EPA-EAD: 1631:  Mercury in Water Using CVAFS

  • Summary
  • Analytes
  • Revisions
  • Data and Sites
Official Method Name
Mercury in Water by Oxidation, Purge and Trap, and Cold Vapor Atomic Absorption Fluorescence Spectrometry
Current Revision
Revision E, August 2002
Cold Vapor Atomic Fluoresence Spectrophotometer
Method Subcategory
Method Source
Method 1631, Revision E: Mercury in Water by Oxidation, Purge and Trap, and Cold Vapor Atomic Fluorescence Spectrometry. EPA-821-R-02-019. U.S. Environmental Protection Agency, Office of Water, August 2002, 38 p.
Brief Method Summary
This method allows for the determination of mercury at a minimum level of 0.5 parts-per-trillion and supports measurements for mercury published in the National Toxics Rule and in the Final Water Quality Guidance for the Great Lakes System. Includes Guidance for Implementation and Use of Method 1631 and Revision E to the method, which contain additional and revised requirements.

Mercury in a sample is oxidized using BrCl. Oxidized mercury in the sample is then reduced to volatile elemental mercury using SnCl2. Elemental mercury is purged with nitrogen and collected on a gold sand trap. After sufficient mercury has been collected, the trap is heated and desorbed mercury is purged into a cold-vapor atomic fluorescence spectrometer (CVAFS). The concentration of desorbed mercury is measured using the CVAFS system. The use of automated flow-injection systems in analyses is specifically allowed in this version of the method.

This method replaces the previously approved Method 1631 Revision C.
Scope and Application
This method determines mercury in filtered and unfiltered water.
Applicable Concentration Range
0.5 - 100 ng/L, extendable upward
(A) Contamination by carryover: Samples known or suspected to contain the lowest concentration of mercury should be analyzed first followed by samples containing higher levels.

(B) Contamination by samples: Samples known or suspected to contain Hg concentrations greater than 100 ng/L should be diluted prior to bringing them into the clean room or laboratory processing trace metals samples.

(C) Contamination by indirect contact: Every piece of apparatus directly or indirectly used in the collection, processing, and analysis of water samples must be thoroughly cleaned.

(D) Contamination by airborne particulate matter: Samples may be contaminated by airborne dust, dirt, particles, or vapors from unfiltered air supplies; nearby corroded or rusted pipes, wires, or other fixtures; or metal-containing paint.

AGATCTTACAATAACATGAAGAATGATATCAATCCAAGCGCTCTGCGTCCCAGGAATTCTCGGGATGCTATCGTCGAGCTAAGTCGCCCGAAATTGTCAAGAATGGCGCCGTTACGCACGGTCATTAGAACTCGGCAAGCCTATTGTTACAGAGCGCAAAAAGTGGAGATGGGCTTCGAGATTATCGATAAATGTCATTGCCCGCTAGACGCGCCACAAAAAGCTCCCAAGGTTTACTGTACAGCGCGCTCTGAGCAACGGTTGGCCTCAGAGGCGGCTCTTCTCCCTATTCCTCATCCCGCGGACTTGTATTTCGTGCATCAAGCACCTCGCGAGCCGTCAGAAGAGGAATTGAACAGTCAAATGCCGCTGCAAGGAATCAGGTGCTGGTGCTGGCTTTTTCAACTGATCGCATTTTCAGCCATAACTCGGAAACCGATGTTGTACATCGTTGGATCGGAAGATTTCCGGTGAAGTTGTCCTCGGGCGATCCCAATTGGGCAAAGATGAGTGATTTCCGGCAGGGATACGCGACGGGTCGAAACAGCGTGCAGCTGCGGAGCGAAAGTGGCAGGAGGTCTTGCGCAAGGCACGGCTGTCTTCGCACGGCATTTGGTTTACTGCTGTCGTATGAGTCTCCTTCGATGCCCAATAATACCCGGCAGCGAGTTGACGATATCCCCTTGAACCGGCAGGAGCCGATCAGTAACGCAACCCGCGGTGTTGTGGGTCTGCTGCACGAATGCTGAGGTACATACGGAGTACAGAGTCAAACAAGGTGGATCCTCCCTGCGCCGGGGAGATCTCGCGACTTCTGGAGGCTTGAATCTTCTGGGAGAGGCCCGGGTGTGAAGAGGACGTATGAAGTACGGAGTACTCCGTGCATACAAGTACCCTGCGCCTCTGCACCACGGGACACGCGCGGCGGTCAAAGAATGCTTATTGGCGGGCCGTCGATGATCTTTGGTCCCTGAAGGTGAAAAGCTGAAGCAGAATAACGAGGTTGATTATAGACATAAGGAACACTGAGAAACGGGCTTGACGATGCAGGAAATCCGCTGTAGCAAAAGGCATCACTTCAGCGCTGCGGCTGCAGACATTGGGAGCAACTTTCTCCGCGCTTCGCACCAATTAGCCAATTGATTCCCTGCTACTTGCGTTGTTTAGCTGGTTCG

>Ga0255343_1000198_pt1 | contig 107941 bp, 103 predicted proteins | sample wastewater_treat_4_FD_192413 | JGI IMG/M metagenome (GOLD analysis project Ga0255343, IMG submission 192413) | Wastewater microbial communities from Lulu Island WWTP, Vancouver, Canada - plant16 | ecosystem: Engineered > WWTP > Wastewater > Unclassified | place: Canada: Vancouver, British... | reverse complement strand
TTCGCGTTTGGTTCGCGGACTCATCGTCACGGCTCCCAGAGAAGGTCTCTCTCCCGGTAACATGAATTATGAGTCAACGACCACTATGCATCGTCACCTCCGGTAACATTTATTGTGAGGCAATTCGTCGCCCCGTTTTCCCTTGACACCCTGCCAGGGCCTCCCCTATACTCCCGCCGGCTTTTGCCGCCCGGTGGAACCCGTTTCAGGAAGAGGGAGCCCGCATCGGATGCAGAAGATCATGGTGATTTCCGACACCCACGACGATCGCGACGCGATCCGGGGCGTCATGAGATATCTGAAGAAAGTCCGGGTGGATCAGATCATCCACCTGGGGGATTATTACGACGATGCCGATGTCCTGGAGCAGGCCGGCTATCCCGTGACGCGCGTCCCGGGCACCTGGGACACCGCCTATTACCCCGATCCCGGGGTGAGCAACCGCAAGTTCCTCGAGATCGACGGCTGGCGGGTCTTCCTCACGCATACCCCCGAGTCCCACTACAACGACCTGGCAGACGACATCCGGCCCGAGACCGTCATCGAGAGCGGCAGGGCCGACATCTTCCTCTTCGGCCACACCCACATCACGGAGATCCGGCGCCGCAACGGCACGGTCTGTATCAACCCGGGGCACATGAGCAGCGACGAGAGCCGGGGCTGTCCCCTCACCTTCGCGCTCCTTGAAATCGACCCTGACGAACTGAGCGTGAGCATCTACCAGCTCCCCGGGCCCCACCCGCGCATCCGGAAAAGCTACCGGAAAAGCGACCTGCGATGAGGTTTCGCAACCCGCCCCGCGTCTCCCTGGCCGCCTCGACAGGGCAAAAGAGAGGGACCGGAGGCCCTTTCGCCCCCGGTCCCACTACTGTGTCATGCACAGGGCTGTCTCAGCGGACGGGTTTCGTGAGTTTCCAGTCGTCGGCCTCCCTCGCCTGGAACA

(E) Contamination from reagents: Use high purity reagents.

(F) Iodide concentrations from 30 to 100 mg/L; at iodide concentrations greater than 3 mg/L, pre-reduce with SnCl2.
Quality Control Requirements
Each laboratory that uses this Method is required to operate a formal quality assurance program. The minimum requirements of this program consist of an initial demonstration of laboratory capability, ongoing analysis of standards and blanks as a test of continued performance, and the analysis of matrix spikes (MS) and matrix spike duplicates (MSD) to assess precision and recovery. Laboratory performance is compared to established performance criteria to determine that the results of analyses meet the performance characteristics of the Method.
Sample Handling
(A) An excess of BrCl should be confirmed.

(B) Samples are collected into rigorously cleaned fluoropolymer bottles with fluoropolymer or fluoropolymer-lined caps. Glass bottles may be used if Hg is the only target analyte. It is critical that the bottles have tightly sealing caps to avoid diffusion of atmospheric Hg through the threads.

(C) Collect samples using the guidance in EPA Method 1669.

(D) For dissolved Hg, a sample is filtered through a 0.45-um capsule filter in a mercury-free clean area prior to preservation. If the sample is filtered, it must be accompanied by a blank that has been filtered under the same conditions.

(E) Samples for mercury are preserved by adding either 5 mL/L of pretested 12N HCl or 5 mL/L BrCl solution to the sample bottle. Preserved samples are stable for up to 90 days of the date of collection.
(1) Samples to be analyzed for total or dissolved Hg only may be shipped to the laboratory unpreserved and unrefrigerated if they are collected in fluoropolymer or glass bottles and capped tightly. Samples must be either preserved or analyzed within 48 hours of collection. If a sample is oxidized in the sample bottle, the time to preservation can be extended to 28 days.
(2) Samples that are acid-preserved may lose Hg to coagulated organic materials in the water or condensed on the walls. The best approach is to add BrCl directly to the sample bottle at least 24 hours before analysis. If other Hg species are to be analyzed, these aliquots must be removed prior to the addition of BrCl. If BrCl cannot be added directly to the sample bottle, the bottle must be shaken vigorously prior to sub-sampling.
(3) Handling of the samples in the laboratory should be undertaken in a mercury-free clean bench, after rinsing the outside of the bottles with reagent water and drying in the clean air hood.

(F) Sample bottles should be stored in clean (new) polyethylene bags until sample analysis.
Maximum Holding Time
90 days - See Sample Handling
Relative Cost
$51 to $200
Sample Preparation Methods